ESG ETF Net Inflows Tripled In 2020
- ESG ETFs saw net inflows of US$89 billion in 2020 – three times higher than 2019
- Climate-focused ETFs could see inflows accelerate record pace in 2021
ESG ETFs record net inflows of US$89 billion last year – almost three times more than the US$31 billion recorded in 2019, and ten times the US$9 billion in 2018, according to analysis from Bloomberg Intelligence (BI).
BI’s analysis shows ESG ETFs have seen the highest inflows among smart-beta strategies in the US and Europe suggesting ESG investments tend to be sticky, non-cyclical and can be viewed as long-term holdings.
However clean energy, one of the more volatile themes, has been seeing increasing inflows which could see ESG as a whole becoming more cyclical.
Flows are fairly concentrated, with three ETFs from the iShares Aware range accounting for 18% of ESG and increased inflows may be driven by asset managers moving their own ETFs into model portfolios, which might not represent organic market demand.
BI’s analysis reveals that funds from BlackRock, Vanguard, UBS and Invesco saw some of the largest inflows last year.
Athanasios Psarofagis, ETF analyst at Bloomberg Intelligence, said: “This year could see inflows to climate-focused ETFs accelerate from an already record pace, driven by favourable policies, lifting the entire ESG asset class as managers add carbon criteria to an increasing number of socially conscious funds. Yet as clean-energy flows take a larger share of the pie, they increase the volatility of overall ESG investing.”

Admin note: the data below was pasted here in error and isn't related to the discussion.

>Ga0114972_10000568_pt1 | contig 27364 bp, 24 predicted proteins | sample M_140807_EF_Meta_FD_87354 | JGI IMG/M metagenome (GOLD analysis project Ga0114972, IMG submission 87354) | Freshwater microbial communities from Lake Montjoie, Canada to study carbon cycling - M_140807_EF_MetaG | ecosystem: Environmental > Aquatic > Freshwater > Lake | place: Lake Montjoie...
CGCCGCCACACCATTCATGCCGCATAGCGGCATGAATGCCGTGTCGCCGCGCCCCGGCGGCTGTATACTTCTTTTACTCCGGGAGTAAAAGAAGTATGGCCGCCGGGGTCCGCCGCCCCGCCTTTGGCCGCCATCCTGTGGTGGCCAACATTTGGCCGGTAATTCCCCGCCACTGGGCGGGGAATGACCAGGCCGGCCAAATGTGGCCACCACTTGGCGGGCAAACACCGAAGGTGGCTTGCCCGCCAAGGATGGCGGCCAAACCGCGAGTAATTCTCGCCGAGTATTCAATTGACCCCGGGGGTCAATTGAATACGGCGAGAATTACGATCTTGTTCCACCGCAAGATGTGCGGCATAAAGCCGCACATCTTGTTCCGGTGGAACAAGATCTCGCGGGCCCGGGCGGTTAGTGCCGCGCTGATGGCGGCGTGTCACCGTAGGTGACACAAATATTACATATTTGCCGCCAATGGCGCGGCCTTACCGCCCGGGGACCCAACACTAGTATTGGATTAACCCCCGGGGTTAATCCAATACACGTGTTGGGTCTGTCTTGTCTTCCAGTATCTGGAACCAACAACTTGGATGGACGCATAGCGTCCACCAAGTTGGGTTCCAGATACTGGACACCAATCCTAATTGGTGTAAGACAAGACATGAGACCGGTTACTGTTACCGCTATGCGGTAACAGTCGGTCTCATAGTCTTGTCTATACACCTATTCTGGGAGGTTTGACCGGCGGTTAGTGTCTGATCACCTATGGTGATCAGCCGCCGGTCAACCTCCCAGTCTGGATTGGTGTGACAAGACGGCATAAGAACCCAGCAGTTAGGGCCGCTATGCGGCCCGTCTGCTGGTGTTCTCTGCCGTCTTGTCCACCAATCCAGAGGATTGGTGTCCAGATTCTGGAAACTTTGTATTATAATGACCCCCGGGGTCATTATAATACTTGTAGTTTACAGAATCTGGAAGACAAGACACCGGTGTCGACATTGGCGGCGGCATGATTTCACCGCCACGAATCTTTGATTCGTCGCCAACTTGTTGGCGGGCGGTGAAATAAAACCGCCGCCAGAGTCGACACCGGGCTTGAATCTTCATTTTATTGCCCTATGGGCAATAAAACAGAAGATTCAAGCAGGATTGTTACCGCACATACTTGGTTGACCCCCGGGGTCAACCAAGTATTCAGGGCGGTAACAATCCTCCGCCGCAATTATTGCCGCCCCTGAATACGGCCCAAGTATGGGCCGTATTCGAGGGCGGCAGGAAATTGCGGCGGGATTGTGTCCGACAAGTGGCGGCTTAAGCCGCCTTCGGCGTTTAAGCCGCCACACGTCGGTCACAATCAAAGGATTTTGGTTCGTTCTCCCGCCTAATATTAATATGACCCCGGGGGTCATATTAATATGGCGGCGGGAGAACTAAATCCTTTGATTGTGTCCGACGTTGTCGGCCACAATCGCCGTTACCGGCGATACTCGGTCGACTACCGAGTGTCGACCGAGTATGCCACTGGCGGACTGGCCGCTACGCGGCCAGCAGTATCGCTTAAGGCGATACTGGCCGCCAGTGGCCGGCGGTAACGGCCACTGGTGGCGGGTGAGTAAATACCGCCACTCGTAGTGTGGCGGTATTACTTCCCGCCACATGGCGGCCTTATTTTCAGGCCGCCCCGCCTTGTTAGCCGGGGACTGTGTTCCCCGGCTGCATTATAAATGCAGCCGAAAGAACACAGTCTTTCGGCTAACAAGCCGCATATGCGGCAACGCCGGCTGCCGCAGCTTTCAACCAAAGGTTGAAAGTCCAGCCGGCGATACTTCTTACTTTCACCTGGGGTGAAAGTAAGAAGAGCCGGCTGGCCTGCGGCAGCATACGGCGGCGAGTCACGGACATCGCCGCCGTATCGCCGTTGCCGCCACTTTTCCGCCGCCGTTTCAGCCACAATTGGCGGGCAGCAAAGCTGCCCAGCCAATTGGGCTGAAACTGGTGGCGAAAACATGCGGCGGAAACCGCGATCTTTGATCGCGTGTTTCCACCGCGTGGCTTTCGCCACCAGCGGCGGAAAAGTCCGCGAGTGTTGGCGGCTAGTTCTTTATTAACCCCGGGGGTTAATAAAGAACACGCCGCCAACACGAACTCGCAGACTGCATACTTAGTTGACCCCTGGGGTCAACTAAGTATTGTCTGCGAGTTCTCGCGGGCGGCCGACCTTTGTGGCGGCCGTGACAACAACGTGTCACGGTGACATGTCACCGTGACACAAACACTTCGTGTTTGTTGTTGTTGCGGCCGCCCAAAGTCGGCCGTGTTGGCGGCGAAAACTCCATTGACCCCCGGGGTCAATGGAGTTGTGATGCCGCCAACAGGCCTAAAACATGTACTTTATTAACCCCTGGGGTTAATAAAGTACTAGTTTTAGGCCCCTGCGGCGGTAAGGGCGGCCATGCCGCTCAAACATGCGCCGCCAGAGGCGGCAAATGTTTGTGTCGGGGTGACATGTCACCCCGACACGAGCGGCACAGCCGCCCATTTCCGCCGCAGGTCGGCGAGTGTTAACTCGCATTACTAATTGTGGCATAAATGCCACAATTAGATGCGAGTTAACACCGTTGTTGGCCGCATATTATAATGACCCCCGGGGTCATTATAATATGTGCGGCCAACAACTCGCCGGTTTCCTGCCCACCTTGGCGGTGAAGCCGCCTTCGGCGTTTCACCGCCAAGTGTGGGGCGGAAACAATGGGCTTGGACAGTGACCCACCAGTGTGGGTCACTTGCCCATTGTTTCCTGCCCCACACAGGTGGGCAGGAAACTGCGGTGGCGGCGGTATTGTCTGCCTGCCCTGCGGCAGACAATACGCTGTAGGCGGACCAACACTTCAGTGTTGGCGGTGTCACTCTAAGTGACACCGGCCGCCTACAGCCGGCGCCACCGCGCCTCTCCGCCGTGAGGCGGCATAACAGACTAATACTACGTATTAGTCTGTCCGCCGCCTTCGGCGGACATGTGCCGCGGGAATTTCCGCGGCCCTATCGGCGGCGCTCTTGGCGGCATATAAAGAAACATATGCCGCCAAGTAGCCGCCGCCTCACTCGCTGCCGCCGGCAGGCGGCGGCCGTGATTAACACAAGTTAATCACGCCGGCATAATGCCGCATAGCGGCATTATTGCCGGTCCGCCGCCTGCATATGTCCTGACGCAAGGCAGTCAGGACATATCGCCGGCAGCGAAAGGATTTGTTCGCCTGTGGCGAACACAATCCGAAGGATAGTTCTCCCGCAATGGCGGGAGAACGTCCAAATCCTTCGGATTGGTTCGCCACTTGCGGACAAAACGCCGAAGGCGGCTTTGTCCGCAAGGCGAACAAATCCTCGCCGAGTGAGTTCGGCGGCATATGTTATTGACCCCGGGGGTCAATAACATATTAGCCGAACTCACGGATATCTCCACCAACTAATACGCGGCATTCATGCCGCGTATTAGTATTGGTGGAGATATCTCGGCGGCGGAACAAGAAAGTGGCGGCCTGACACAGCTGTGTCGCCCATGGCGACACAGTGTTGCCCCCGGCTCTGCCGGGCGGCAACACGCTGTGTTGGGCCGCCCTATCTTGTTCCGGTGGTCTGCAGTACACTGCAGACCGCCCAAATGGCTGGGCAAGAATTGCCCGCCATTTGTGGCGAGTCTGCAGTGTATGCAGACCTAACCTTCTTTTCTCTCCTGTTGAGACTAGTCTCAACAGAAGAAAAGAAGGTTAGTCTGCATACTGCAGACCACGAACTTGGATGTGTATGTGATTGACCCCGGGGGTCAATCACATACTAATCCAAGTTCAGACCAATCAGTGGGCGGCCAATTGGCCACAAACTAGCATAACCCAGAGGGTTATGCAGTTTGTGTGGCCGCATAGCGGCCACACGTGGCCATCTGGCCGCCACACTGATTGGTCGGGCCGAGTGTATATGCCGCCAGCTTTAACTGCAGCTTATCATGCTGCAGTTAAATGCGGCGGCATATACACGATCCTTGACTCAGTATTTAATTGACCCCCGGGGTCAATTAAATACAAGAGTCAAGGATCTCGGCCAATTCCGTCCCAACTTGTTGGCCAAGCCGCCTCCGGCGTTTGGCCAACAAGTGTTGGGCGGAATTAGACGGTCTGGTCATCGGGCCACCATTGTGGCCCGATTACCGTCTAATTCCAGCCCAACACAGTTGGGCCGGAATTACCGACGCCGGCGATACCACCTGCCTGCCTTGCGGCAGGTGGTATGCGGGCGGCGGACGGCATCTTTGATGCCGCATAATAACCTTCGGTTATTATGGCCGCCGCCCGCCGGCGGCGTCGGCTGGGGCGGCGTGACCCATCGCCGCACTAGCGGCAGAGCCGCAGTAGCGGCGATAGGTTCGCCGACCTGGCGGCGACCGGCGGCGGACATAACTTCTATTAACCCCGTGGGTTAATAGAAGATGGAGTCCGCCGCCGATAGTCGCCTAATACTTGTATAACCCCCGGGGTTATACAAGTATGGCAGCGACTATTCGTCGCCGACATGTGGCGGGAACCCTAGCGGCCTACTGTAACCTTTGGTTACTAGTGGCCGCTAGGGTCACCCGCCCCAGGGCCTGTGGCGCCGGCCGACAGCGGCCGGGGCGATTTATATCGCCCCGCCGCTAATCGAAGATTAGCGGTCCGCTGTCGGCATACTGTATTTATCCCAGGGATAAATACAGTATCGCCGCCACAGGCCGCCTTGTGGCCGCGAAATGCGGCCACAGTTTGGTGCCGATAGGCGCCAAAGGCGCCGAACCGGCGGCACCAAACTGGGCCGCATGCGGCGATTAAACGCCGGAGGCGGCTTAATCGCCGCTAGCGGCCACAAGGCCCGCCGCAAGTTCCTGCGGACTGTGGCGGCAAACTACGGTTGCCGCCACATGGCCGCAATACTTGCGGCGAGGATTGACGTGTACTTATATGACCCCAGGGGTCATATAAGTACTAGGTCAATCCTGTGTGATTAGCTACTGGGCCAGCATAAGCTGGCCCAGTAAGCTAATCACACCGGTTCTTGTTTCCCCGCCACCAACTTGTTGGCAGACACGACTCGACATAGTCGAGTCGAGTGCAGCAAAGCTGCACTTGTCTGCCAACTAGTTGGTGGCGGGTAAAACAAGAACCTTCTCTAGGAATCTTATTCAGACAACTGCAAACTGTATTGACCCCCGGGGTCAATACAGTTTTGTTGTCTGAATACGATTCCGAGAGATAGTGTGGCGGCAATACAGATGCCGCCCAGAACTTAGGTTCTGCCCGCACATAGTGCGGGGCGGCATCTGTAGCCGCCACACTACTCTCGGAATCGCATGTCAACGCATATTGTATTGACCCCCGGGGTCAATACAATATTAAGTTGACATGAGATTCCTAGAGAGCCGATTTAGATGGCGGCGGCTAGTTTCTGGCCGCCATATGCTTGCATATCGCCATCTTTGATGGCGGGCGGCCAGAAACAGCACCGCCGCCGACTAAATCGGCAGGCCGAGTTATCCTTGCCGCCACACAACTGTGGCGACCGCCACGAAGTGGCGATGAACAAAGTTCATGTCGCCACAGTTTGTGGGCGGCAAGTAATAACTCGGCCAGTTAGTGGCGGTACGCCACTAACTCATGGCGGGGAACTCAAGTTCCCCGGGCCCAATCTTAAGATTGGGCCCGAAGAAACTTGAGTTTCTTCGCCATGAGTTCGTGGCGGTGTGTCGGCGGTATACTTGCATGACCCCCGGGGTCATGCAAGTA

A low-carbon screen is fast becoming the norm for ESG funds, according to BI. This boosted flows to climate ETFs, which could continue to see support from favourable policies like the European Green Deal. Clean energy fund flows rose 13 times faster last year compared to 2019, while low-carbon or fossil-free funds rose five times faster.
Rising flows to clean energy reflect recent performance, though high volatility and fees make such interest cyclical. During the downturn, clean-energy ETFs had big declines in performance and flows. Similar to clean energy, BI is seeing that complex ESG themes like diversity and inclusion are often more expensive, with such funds risking liquidation unless returns justify costs.
Source: Bloomberg Intelligence
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